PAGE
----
Why manufacturing firms produce some electricity internally
Many manufacturers in developing countries produce their own electricity because the public supply is unavailable or unreliable. The authors develop a model of the firm in which electricity is produced internally, with scale economies. The model explains the observed behavior (prevalent in Nigeria, common in Indonesia, and rare in Thailand) that firms supplement their purchases of publicly produced electricity with electricity produced internally. To prepare an econometric estimate, they specify a translog model. In Nigeria, where firms exhibit excess capacity, generators are treated as a fixed input, whereas in Indonesia, where firms are expanding, they are variable. They confirm strong scale economies in internal power production in both Nigeria and Indonesia. Shadow price analysis for both countries shows that smaller firms would pay much more for public power than larger firms would. Instead of giving quantity discounts, public monopolies should charge the larger firms more and the smaller firms less than they presently charge. In Nigeria, the large firms would make intensive use of their idle generating capacity, while in Indonesia their would expand their facilities. In both countries, small users would realize savings by having to rely less on expensive endogenous power.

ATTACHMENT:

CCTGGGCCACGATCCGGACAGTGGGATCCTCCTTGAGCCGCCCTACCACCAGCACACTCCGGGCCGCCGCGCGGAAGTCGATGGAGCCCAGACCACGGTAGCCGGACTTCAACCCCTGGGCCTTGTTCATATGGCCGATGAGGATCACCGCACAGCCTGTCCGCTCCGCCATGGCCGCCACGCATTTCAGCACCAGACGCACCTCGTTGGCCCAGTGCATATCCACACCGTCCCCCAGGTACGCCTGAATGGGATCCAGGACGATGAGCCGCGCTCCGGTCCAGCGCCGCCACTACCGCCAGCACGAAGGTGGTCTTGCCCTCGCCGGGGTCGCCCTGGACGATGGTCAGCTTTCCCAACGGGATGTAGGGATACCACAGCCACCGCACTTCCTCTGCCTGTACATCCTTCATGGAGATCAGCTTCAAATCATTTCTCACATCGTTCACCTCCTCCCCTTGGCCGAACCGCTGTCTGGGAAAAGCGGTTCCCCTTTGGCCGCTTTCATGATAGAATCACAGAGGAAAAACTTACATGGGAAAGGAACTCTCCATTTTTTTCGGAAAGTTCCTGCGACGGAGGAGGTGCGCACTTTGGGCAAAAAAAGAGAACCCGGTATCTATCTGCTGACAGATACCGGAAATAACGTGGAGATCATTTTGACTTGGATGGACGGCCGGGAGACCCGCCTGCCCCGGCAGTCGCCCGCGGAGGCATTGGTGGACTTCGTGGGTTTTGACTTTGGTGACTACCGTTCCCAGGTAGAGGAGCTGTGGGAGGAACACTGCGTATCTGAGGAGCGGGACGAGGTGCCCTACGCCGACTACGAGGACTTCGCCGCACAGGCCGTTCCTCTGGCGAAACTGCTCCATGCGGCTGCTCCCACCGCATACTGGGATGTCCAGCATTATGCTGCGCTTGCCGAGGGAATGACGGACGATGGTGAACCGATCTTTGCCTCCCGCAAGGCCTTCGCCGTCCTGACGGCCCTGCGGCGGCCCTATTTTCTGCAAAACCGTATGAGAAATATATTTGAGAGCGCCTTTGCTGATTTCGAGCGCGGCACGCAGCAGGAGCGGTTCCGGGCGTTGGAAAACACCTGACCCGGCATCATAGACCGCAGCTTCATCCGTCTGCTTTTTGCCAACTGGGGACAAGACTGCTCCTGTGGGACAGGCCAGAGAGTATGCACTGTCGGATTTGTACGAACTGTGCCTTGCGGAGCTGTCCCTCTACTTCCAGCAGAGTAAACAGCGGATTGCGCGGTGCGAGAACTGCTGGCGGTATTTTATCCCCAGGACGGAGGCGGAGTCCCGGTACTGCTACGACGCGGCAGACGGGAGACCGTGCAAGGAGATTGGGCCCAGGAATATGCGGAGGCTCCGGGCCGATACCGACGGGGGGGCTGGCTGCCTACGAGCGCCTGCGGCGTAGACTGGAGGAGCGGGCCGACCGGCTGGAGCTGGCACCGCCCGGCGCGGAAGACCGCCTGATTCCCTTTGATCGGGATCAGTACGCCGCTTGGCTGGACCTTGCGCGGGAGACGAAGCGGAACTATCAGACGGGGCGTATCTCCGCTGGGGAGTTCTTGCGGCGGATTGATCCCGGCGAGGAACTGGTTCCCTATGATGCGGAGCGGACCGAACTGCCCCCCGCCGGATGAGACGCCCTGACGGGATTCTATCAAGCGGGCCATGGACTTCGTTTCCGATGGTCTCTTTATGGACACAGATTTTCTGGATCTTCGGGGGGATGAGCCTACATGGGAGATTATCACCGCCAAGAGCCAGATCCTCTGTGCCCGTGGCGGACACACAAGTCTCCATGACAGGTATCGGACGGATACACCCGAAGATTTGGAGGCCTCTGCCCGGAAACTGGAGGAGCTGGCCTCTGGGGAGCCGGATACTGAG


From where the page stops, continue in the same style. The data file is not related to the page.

|Date of creation:||31 May 1996|
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- Baumol, William J & Lee, Kyu Sik, 1991. "Contestable Markets, Trade, and Development," World Bank Research Observer, World Bank Group, vol. 6(1), pages 1-17, January.
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- Murray, Michael P., 1983. "Mythical demands and mythical supplies for proper estimation of Rosen's hedonic price model," Journal of Urban Economics, Elsevier, vol. 14(3), pages 327-337, November.
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